Committed for Better Business


In The Angel of Ayala, by Anthony Trollope, we are offered a lighthearted account of the search for marital happiness by various characters. Its basic theme, which we angels often inadvertently entertain, is fleshed out through the development of its central character, Ayala Dormer. Ayala resists the straitjacket of gender and cultural stereotypes prevalent in 19th-century England by refusing to marry for money, preferring to wait for her “Angel of Light,” no matter the consequences. The thesis of the book is that by remaining focused on luxury castles built in the air, one risks blinding oneself to the things that would bring the greatest happiness.

The Dosetts and the Tringles

In Ayala’s Angel, the eponymous Ayala, along with her older sister Lucy, is orphaned at age 19. Ayala is sent to live with the sisters’ aunt, Emmeline, who is married to the town’s wealthy banker, Sir Thomas Tringle; Lucy’s lot is with her relatively poor uncle Reginald Dosett and his wife Margaret. Both adoptive families live in London, but otherwise lead very different lifestyles. The Tringles enjoy every possible luxury in their opulent Queen’s Gate residence, as well as other homes and frequent trips abroad. The Dosetts’ already stretched budget is further constrained by the arrival of Lucy in their midst, and any holiday is compulsively enjoyed “within the cheap precincts of Kingsbury Crescent”, their year-round abode. However, Ayala’s energetic character causes many confrontations with the Tringles and numerous arguments break out, especially with cousin Augusta. Things come to a head when, during a family visit to Rome, Ayala spurns his crushing cousin Tom’s stubborn attentions to him, calling him a “stupid jerk” to the face of his doting mother. An offended Aunt Emmeline quickly retaliates; upon her return to England, she swaps her sisters and sends Ayala to live with the impoverished Dosetts, while a calmer Lucy enters the luxurious lifestyle of Queen’s Gate.

A memorable cast of characters

In Italy, however, Ayala had made a good friend in the half-English Marchesa Baldoni, who now visits her in Kingsbury Crescent and introduces her to numerous connections in London. Of these, she gets along particularly well with Colonel Jonathan Stubbs and with Lady Albury, sister of the Marchioness and a close friend of the Colonel. Other distinctive characters in the book include Frank Houston, a rakish and curiously likeable gold digger; The Honorable Septimus Traffick, Member of Parliament and sponger extraordinaire; and Larry Twentyman, a gentleman farmer who shone in the most momentous events of the book. Notable portrayals include the constancy of Imogene Docimer, the recklessness of Gertrude Tringle, the grave mistakes of Captain Batsby, and the lunatic acts of lovelorn Tom Tringle, all told in Trollope’s inimitable style:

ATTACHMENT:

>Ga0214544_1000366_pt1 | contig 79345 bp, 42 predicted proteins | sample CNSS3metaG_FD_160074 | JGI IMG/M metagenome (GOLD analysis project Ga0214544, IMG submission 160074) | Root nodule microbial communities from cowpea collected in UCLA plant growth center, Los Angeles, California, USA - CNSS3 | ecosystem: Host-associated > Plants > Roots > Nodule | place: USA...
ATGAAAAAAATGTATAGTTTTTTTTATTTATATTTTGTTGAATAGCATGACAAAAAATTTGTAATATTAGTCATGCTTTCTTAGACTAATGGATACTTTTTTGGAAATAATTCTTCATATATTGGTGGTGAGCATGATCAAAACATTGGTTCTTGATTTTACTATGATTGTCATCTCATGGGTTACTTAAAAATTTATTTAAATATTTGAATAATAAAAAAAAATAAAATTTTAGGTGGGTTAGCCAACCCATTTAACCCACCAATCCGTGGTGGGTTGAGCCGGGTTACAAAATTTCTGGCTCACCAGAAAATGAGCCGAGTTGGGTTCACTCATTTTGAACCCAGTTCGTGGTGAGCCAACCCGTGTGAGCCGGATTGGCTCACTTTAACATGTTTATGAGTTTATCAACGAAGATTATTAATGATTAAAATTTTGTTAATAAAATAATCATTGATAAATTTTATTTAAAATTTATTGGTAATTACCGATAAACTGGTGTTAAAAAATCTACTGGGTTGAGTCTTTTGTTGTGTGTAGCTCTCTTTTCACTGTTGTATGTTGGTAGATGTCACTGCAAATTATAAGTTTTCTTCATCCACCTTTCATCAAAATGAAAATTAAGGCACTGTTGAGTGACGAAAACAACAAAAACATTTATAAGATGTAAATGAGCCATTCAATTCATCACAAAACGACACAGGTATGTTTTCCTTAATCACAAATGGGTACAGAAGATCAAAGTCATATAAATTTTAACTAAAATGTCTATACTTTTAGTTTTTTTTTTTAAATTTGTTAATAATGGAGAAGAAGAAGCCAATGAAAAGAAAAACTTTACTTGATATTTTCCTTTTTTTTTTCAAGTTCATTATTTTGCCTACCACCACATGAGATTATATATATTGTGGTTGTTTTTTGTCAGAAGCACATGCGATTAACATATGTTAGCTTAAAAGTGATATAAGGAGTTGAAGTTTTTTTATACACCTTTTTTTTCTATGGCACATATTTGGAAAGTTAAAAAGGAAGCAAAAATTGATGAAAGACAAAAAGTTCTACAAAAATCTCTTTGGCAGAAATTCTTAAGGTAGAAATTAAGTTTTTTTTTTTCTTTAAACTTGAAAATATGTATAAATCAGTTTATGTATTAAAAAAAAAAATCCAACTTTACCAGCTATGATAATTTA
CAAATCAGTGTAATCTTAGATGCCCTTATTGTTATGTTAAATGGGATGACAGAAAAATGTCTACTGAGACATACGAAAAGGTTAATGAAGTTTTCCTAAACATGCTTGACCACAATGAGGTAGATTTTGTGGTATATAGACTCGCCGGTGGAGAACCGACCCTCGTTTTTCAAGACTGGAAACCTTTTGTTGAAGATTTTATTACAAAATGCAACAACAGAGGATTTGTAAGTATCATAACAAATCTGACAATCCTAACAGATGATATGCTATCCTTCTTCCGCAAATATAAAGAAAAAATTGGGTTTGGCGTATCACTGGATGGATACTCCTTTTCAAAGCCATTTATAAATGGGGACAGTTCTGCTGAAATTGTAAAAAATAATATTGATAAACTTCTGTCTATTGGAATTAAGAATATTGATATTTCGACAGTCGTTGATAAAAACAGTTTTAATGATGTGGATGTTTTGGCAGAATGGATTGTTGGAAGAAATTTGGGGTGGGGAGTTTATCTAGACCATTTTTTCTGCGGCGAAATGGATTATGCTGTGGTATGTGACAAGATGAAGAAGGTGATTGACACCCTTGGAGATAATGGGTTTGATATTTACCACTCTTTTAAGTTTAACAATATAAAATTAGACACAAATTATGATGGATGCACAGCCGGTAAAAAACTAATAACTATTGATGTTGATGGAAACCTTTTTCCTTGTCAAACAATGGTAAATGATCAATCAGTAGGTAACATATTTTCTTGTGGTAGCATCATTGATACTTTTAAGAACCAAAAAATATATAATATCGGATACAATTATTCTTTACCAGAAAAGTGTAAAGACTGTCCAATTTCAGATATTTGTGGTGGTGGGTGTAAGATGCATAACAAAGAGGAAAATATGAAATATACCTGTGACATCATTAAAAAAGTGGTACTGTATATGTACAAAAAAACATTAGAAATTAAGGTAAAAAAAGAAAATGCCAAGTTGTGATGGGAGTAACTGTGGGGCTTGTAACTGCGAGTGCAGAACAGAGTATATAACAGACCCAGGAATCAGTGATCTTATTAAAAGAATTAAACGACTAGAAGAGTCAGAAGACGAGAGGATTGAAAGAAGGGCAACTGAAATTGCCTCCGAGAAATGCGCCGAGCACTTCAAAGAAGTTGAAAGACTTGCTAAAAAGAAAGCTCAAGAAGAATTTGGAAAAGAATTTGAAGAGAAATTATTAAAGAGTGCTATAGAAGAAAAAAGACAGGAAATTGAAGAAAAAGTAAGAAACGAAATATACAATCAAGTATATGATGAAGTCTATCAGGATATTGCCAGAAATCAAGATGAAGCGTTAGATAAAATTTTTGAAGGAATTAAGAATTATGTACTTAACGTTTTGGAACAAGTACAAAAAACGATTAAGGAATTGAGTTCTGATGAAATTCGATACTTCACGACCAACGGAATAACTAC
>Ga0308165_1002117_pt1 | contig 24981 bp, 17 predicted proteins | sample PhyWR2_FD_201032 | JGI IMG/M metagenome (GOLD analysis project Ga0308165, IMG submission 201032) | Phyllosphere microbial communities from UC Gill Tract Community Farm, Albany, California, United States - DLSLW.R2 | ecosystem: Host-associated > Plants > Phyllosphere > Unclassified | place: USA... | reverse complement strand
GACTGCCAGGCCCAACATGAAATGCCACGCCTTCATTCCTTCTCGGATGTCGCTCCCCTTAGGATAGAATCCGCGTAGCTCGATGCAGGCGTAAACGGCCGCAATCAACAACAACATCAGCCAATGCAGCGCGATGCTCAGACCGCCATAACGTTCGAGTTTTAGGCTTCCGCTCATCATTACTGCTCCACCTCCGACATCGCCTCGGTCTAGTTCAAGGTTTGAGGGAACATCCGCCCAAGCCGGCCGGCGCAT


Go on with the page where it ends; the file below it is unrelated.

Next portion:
A policeman Tom had punched in the pit of the stomach hadn’t been courteous enough to accept this show of familiarity with good humor. He had been very upset about the blow, and he had insisted on testifying about it before the magistrate.

Tom Tringle doesn’t admit defeat at all, chasing Ayala all the way to Kingsbury Crescent. The appearance of two additional suitors equally eager for her hand in marriage further irritates, rather than flatters, our beleaguered heroine: neither of them are deemed worthy of the title “Angle of Light”, that ethereal being whom she would surely recognize. as soon as possible. her while she introduced herself. Ayala initially seems a bit ditzy, but she turns out to have great intelligence, insight, and depth of character. The central story concerns how she ultimately chooses among her various suitors.

A happy ending

The authors expertly move through the various settings of the story, providing a sense of continuity as they weave their threads together, rushing us to weddings and other urgent events, quietly returning to pick up the threads of Ayala’s and others’ stories. There is the inevitable description of hunts and dances, but also some gripping soliloquies. In this work, and particularly in the character development of Ayala, Trollope shows great insight into the human psyche. The detailed correspondence shows the author’s ability to represent states of being. There are letters between the two sisters, between the destitute Isadore Hamel (Lucy’s suitor) and her angry father, between the Marchioness Baldoni and her protégé Ayala. Things occasionally get messy but, by the end of the book, all the main characters are married, shaken up, or safely shipped off, and it’s a shame to say goodbye. This is definitely a book to read, savor and revisit.

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